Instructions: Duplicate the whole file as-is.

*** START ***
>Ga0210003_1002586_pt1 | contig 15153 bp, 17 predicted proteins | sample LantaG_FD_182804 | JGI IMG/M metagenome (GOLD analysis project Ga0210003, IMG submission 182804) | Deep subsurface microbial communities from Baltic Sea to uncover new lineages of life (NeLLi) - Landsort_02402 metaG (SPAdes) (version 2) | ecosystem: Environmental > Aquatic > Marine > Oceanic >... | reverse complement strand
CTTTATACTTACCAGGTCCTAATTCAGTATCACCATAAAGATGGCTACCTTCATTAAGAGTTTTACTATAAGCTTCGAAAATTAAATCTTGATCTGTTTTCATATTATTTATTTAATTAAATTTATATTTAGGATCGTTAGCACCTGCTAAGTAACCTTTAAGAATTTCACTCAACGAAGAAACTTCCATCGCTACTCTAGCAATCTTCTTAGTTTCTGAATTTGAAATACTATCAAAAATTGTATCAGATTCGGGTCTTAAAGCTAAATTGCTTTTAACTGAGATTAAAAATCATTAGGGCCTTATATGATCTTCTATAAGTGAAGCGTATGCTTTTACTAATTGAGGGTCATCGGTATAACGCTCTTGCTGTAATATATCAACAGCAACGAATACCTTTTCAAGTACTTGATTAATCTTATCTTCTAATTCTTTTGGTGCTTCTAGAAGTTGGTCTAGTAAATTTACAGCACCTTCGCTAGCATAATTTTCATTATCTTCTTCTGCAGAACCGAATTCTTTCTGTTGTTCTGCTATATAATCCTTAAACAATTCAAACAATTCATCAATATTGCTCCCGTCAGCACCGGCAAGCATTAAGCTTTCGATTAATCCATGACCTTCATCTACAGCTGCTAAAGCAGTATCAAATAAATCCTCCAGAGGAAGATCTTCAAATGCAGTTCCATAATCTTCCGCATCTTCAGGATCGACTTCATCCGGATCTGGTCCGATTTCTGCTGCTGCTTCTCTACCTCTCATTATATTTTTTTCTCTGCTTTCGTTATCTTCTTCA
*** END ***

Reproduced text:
>Ga0210003_1002586_pt1 | contig 15153 bp, 17 predicted proteins | sample LantaG_FD_182804 | JGI IMG/M metagenome (GOLD analysis project Ga0210003, IMG submission 182804) | Deep subsurface microbial communities from Baltic Sea to uncover new lineages of life (NeLLi) - Landsort_02402 metaG (SPAdes) (version 2) | ecosystem: Environmental > Aquatic > Marine > Oceanic >... | reverse complement strand
CTTTATACTTACCAGGTCCTAATTCAGTATCACCATAAAGATGGCTACCTTCATTAAGAGTTTTACTATAAGCTTCGAAAATTAAATCTTGATCTGTTTTCATATTATTTATTTAATTAAATTTATATTTAGGATCGTTAGCACCTGCTAAGTAACCTTTAAGAATTTCACTCAACGAAGAAACTTCCATCGCTACTCTAGCAATCTTCTTAGTTTCTGAATTTGAAATACTATCAAAAATTGTATCAGATTCGGGTCTTAAAGCTAAATTGCTTTTAACTGAGATTAAAAATCATTAGGGCCTTATATGATCTTCTATAAGTGAAGCGTATGCTTTTACTAATTGAGGGTCATCGGTATAACGCTCTTGCTGTAATATATCAACAGCAACGAATACCTTTTCAAGTACTTGATTAATCTTATCTTCTAATTCTTTTGGTGCTTCTAGAAGTTGGTCTAGTAAATTTACAGCACCTTCGCTAGCATAATTTTCATTATCTTCTTCTGCAGAACCGAATTCTTTCTGTTGTTCTGCTATATAATCCTTAAACAATTCAAACAATTCATCAATATTGCTCCCGTCAGCACCGGCAAGCATTAAGCTTTCGATTAATCCATGACCTTCATCTACAGCTGCTAAAGCAGTATCAAATAAATCCTCCAGAGGAAGATCTTCAAATGCAGTTCCATAATCTTCCGCATCTTCAGGATCGACTTCATCCGGATCTGGTCCGATTTCTGCTGCTGCTTCTCTACCTCTCATTATATTTTTTTCTCTGCTTTCGTTATCTTCTTCA